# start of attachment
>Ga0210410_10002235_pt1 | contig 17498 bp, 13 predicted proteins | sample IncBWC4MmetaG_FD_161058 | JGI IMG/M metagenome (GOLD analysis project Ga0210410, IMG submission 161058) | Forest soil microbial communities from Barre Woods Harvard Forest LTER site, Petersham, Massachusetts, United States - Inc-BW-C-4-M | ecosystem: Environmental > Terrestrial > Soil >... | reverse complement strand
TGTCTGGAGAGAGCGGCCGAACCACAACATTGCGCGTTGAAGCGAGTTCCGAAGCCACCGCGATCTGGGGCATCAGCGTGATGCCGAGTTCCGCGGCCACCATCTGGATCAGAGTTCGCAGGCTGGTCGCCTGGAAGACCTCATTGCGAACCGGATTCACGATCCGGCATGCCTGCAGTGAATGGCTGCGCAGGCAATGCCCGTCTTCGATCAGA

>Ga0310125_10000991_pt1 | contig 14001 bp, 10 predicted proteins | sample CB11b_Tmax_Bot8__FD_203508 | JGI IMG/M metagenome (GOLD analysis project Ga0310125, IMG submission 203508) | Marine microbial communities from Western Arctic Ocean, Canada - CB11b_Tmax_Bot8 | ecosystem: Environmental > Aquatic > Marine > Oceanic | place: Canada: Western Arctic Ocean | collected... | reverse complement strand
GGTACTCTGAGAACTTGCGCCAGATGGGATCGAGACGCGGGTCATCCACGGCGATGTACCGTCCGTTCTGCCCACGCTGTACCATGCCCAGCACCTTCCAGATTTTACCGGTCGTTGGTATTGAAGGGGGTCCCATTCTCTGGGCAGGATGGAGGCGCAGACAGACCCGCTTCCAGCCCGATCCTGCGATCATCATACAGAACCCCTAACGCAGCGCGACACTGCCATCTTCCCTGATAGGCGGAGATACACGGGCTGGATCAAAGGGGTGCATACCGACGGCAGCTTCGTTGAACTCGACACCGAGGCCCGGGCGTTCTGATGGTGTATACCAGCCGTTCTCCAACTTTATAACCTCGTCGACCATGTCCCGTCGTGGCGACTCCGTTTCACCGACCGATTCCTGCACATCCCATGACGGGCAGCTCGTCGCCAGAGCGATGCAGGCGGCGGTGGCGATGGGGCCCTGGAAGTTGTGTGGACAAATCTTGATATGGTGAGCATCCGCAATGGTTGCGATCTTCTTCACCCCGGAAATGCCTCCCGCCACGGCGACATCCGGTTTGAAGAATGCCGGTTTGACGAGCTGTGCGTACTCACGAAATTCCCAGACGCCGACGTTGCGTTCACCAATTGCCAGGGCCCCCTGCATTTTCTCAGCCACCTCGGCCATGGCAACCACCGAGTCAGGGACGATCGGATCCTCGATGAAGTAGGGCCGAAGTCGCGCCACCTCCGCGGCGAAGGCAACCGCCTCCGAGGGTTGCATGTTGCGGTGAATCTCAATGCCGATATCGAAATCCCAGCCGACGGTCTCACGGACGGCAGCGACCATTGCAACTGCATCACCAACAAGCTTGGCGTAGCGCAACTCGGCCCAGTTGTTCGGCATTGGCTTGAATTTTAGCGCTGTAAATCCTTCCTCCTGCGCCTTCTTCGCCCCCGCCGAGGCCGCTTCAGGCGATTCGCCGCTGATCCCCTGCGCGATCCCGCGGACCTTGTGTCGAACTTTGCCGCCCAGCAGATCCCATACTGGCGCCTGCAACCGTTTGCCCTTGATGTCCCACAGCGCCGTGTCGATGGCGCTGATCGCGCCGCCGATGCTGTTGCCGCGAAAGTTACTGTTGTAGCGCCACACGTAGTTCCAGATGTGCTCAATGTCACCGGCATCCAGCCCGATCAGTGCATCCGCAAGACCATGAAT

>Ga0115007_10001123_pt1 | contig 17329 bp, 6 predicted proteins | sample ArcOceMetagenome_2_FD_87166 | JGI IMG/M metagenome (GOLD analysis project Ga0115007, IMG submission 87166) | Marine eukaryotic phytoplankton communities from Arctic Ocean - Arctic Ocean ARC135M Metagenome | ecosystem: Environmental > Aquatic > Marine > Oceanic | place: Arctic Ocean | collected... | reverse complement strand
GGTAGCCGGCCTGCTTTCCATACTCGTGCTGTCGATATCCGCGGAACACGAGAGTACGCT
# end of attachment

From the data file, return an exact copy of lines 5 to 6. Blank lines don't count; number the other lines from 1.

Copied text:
>Ga0115007_10001123_pt1 | contig 17329 bp, 6 predicted proteins | sample ArcOceMetagenome_2_FD_87166 | JGI IMG/M metagenome (GOLD analysis project Ga0115007, IMG submission 87166) | Marine eukaryotic phytoplankton communities from Arctic Ocean - Arctic Ocean ARC135M Metagenome | ecosystem: Environmental > Aquatic > Marine > Oceanic | place: Arctic Ocean | collected... | reverse complement strand
GGTAGCCGGCCTGCTTTCCATACTCGTGCTGTCGATATCCGCGGAACACGAGAGTACGCT